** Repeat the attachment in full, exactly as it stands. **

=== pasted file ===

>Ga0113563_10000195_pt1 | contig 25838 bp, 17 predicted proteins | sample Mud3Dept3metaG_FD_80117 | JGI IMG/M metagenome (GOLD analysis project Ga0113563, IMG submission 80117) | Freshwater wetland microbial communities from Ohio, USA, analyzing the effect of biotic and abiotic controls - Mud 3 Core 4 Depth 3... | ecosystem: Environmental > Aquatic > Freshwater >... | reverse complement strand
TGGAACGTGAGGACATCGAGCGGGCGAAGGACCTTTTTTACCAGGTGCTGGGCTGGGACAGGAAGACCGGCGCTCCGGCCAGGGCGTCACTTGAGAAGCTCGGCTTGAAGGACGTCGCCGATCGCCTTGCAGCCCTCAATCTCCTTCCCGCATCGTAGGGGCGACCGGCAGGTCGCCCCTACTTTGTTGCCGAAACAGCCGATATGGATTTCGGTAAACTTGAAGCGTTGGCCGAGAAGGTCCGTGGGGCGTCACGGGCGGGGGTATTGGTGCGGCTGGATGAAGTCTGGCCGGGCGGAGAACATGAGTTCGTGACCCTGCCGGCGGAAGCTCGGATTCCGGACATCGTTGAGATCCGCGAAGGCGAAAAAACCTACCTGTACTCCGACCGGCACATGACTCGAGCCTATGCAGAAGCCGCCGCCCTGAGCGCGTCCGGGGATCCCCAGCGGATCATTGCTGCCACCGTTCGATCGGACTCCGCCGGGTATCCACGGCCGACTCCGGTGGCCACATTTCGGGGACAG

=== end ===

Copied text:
>Ga0113563_10000195_pt1 | contig 25838 bp, 17 predicted proteins | sample Mud3Dept3metaG_FD_80117 | JGI IMG/M metagenome (GOLD analysis project Ga0113563, IMG submission 80117) | Freshwater wetland microbial communities from Ohio, USA, analyzing the effect of biotic and abiotic controls - Mud 3 Core 4 Depth 3... | ecosystem: Environmental > Aquatic > Freshwater >... | reverse complement strand
TGGAACGTGAGGACATCGAGCGGGCGAAGGACCTTTTTTACCAGGTGCTGGGCTGGGACAGGAAGACCGGCGCTCCGGCCAGGGCGTCACTTGAGAAGCTCGGCTTGAAGGACGTCGCCGATCGCCTTGCAGCCCTCAATCTCCTTCCCGCATCGTAGGGGCGACCGGCAGGTCGCCCCTACTTTGTTGCCGAAACAGCCGATATGGATTTCGGTAAACTTGAAGCGTTGGCCGAGAAGGTCCGTGGGGCGTCACGGGCGGGGGTATTGGTGCGGCTGGATGAAGTCTGGCCGGGCGGAGAACATGAGTTCGTGACCCTGCCGGCGGAAGCTCGGATTCCGGACATCGTTGAGATCCGCGAAGGCGAAAAAACCTACCTGTACTCCGACCGGCACATGACTCGAGCCTATGCAGAAGCCGCCGCCCTGAGCGCGTCCGGGGATCCCCAGCGGATCATTGCTGCCACCGTTCGATCGGACTCCGCCGGGTATCCACGGCCGACTCCGGTGGCCACATTTCGGGGACAG